You can’t shake a tree around here without a guest writer falling out. This time it’s a friend of mine from the internet music mailing list scene. It’s a scene that barely exists now because of social media but it was once lively.
In the great tradition of First Draft pen names, she is writing as Cassandra. Here’s hoping that her prophecies are not scorned by our readers.
Gently Rise and Softly Fall by Cassandra
I woke up this morning in a really crappy mood, which is pretty normal given what is going on right now. When I sat down with my laptop, my first reminder was “write piece about joy”. OK, here goes nothing.
Last March, my husband and I were watching our cat Rey play with her favorite toy: a spring coated in vinyl. Cats play when all their needs have been met and so they can expend precious energy for fun things. Rey stands up on her back legs when she plays with a spring, passing it from paw to paw, and dancing herself. She goes to the legs of the bar stools and climbs over and around the legs, with the spring turning round. It’s infectiously joyful to watch. I clearly remember saying that we needed to memorize that image because we were going to need to remember what joy looked like as the months went on.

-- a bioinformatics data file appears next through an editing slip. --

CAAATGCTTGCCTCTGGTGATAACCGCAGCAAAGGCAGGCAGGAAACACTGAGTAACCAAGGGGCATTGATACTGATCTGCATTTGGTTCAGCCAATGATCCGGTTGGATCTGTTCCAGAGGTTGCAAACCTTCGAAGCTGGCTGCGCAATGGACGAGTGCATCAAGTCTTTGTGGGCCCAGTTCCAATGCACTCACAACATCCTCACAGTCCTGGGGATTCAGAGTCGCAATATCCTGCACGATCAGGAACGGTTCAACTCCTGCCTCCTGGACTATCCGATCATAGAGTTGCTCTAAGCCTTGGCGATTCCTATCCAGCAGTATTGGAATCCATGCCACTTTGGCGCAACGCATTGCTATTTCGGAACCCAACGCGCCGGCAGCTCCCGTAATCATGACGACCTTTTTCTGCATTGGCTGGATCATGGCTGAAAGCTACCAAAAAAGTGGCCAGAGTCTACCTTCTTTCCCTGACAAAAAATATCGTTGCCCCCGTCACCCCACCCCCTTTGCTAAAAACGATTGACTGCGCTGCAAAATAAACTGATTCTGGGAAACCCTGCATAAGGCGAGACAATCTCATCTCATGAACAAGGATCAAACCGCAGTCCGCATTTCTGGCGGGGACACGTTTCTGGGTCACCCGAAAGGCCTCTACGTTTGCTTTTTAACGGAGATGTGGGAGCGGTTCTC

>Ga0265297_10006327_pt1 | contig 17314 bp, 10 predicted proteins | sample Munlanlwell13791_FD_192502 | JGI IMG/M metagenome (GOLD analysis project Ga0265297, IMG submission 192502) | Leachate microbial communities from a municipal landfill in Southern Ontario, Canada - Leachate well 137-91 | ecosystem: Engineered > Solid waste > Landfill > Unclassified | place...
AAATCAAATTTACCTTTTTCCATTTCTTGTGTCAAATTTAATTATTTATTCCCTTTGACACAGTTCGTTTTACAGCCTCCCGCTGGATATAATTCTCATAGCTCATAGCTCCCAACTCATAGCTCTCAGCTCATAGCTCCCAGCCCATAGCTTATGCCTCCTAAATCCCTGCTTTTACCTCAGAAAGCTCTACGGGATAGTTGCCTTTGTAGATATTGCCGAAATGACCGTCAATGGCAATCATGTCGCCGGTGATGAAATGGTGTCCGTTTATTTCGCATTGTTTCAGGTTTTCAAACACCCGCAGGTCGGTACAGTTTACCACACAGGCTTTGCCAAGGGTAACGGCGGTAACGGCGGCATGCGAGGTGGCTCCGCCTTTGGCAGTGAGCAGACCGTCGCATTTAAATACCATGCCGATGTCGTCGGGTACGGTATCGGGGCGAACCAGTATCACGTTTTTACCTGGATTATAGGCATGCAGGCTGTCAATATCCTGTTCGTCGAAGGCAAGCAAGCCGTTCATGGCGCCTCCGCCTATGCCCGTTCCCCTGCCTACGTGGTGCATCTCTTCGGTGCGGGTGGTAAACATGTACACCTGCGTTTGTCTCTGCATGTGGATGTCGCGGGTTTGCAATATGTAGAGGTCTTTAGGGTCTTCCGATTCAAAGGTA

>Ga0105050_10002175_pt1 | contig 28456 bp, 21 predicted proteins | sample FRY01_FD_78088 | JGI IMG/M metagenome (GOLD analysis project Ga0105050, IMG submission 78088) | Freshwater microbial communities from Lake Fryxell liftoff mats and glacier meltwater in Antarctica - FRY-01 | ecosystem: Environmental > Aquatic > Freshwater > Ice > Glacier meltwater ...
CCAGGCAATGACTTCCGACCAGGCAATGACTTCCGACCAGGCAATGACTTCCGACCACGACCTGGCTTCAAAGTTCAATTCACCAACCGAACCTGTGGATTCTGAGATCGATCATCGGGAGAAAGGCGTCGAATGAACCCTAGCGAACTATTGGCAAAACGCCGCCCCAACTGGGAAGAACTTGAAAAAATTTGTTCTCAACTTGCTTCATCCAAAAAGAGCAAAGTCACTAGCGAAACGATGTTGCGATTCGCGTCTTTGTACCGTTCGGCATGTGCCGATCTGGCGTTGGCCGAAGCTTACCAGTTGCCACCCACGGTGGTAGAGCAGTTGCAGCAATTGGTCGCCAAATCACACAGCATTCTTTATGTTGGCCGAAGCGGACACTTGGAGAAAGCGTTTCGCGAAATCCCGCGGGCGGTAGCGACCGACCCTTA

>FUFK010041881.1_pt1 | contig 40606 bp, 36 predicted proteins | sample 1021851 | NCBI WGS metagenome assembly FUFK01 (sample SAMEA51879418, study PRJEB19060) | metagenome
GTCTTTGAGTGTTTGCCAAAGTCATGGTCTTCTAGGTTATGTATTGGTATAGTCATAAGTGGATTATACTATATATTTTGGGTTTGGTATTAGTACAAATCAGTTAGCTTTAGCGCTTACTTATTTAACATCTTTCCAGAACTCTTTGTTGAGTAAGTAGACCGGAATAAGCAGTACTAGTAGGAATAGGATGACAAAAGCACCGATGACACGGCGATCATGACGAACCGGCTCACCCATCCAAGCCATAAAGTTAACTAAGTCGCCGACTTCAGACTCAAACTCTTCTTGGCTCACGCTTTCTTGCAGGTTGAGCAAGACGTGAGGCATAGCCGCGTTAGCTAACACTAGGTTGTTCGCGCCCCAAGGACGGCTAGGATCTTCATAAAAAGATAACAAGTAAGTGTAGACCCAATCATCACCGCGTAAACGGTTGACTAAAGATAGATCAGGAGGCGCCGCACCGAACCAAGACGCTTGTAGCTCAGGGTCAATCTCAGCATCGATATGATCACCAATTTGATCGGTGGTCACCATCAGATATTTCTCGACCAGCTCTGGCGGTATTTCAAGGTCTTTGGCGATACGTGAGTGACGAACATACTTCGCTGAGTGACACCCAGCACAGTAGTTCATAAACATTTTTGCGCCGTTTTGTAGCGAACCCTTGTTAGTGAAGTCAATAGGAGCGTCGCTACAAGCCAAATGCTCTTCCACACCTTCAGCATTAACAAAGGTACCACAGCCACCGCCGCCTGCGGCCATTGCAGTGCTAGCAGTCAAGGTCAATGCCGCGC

Last January I started reading Wanderers by Chuck Wending, a book about a mysterious pandemic which also included the scenario of an authoritarian US president and a national election. I also stopped reading it in January as things got to be way too close to real life here in the US. (Don’t spoil it for me—I fully intend to pick it back in a week or so.) Even though I couldn’t read the novel, I came across some of his stuff on Twitter and found his blog. A week after I had that conversation with my husband, Wendig wrote this:
Also accept any joy you feel and do so without guilt. Joy is hard-won, and if you manage that victory, there’s no shame in that. Take the victory lap. We will have to hunt joy like an elusive beast across the wasteland.
If you capture it, celebrate.
I thought of both of those things that glorious Saturday when the national election was called for Joe and Kamala (the weirdness of a TV network calling an election is a conversation for another day). I live in West Virginia, so there was no parade of cars through the streets, honking and beeping for joy. (I made do with yelling “BEEEEEEEEP BEEP BEEP BEEP BEEEEEEEEEEEEP” all day around the house (my poor husband)). I don’t know that there was much uncertainty around the final outcome earlier that morning, but the joy was certainly real and comforting—because we could recognize what joy looked like.
I studied US history for a long time, and I have a lot of things to say about politics. I think last week was the worst week in US history, and this week has already said “Hold my beer,” so politics can wait another day. Find some joy today and hold it fast.